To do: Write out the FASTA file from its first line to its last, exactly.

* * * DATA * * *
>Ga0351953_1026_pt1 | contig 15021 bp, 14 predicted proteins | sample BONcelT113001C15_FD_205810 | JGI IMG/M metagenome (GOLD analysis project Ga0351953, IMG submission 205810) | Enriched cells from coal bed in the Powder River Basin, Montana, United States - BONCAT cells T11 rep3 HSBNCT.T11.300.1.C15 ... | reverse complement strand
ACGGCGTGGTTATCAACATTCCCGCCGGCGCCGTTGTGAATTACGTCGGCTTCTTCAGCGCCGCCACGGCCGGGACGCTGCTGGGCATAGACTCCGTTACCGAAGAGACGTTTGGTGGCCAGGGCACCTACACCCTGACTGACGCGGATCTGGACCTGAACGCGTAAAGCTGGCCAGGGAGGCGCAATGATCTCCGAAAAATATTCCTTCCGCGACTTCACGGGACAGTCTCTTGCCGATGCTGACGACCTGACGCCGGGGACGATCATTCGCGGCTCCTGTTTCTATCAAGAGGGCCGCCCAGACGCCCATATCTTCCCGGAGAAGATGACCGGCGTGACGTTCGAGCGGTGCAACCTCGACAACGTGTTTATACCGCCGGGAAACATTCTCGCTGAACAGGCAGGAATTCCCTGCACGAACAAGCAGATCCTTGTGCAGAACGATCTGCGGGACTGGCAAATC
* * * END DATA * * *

>Ga0351953_1026_pt1 | contig 15021 bp, 14 predicted proteins | sample BONcelT113001C15_FD_205810 | JGI IMG/M metagenome (GOLD analysis project Ga0351953, IMG submission 205810) | Enriched cells from coal bed in the Powder River Basin, Montana, United States - BONCAT cells T11 rep3 HSBNCT.T11.300.1.C15 ... | reverse complement strand
ACGGCGTGGTTATCAACATTCCCGCCGGCGCCGTTGTGAATTACGTCGGCTTCTTCAGCGCCGCCACGGCCGGGACGCTGCTGGGCATAGACTCCGTTACCGAAGAGACGTTTGGTGGCCAGGGCACCTACACCCTGACTGACGCGGATCTGGACCTGAACGCGTAAAGCTGGCCAGGGAGGCGCAATGATCTCCGAAAAATATTCCTTCCGCGACTTCACGGGACAGTCTCTTGCCGATGCTGACGACCTGACGCCGGGGACGATCATTCGCGGCTCCTGTTTCTATCAAGAGGGCCGCCCAGACGCCCATATCTTCCCGGAGAAGATGACCGGCGTGACGTTCGAGCGGTGCAACCTCGACAACGTGTTTATACCGCCGGGAAACATTCTCGCTGAACAGGCAGGAATTCCCTGCACGAACAAGCAGATCCTTGTGCAGAACGATCTGCGGGACTGGCAAATC